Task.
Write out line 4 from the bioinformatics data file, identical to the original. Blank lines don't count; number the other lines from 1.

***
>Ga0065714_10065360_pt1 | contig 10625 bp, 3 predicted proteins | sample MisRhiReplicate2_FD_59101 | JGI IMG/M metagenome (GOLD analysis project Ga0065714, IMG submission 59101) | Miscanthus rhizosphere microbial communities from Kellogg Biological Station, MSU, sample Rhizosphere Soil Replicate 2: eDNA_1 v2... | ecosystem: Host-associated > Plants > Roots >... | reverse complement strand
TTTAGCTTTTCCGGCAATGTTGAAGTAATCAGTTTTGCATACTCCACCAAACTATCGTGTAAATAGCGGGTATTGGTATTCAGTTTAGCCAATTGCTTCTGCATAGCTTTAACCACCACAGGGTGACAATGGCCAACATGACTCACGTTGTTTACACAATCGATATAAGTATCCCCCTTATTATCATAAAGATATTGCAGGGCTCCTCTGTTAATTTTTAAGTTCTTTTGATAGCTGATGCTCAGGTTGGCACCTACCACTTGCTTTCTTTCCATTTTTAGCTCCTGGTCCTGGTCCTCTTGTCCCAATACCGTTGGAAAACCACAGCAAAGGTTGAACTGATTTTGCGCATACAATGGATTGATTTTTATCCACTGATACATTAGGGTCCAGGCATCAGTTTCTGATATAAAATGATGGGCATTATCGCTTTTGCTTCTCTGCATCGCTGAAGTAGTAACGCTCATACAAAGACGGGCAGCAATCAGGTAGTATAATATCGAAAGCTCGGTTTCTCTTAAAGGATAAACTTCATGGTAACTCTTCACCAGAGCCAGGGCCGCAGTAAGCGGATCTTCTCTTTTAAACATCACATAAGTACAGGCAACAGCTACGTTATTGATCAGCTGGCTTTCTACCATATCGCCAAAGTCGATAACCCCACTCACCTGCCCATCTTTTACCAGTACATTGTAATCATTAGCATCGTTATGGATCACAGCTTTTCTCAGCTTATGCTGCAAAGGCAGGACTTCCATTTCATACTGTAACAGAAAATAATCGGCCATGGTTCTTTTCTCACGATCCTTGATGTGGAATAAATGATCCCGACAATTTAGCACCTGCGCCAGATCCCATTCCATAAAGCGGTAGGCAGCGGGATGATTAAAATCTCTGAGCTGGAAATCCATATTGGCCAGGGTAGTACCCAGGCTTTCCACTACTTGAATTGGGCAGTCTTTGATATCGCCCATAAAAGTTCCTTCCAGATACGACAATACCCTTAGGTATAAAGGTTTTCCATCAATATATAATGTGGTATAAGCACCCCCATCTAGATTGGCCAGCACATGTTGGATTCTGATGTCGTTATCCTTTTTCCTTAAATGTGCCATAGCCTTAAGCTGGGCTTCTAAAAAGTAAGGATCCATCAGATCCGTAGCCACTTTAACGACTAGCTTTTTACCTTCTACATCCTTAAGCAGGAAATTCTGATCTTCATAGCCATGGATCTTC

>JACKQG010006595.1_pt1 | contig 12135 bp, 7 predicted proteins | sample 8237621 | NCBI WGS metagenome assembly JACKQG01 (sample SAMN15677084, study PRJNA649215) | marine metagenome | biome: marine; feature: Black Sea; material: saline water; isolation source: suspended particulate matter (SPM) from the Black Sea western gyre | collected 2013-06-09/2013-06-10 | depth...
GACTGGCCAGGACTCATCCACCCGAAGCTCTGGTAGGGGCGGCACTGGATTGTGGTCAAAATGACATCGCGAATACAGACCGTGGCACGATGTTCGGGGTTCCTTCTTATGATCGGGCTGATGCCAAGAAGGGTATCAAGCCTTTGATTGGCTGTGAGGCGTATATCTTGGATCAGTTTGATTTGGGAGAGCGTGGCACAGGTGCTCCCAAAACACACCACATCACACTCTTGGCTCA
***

GACTGGCCAGGACTCATCCACCCGAAGCTCTGGTAGGGGCGGCACTGGATTGTGGTCAAAATGACATCGCGAATACAGACCGTGGCACGATGTTCGGGGTTCCTTCTTATGATCGGGCTGATGCCAAGAAGGGTATCAAGCCTTTGATTGGCTGTGAGGCGTATATCTTGGATCAGTTTGATTTGGGAGAGCGTGGCACAGGTGCTCCCAAAACACACCACATCACACTCTTGGCTCA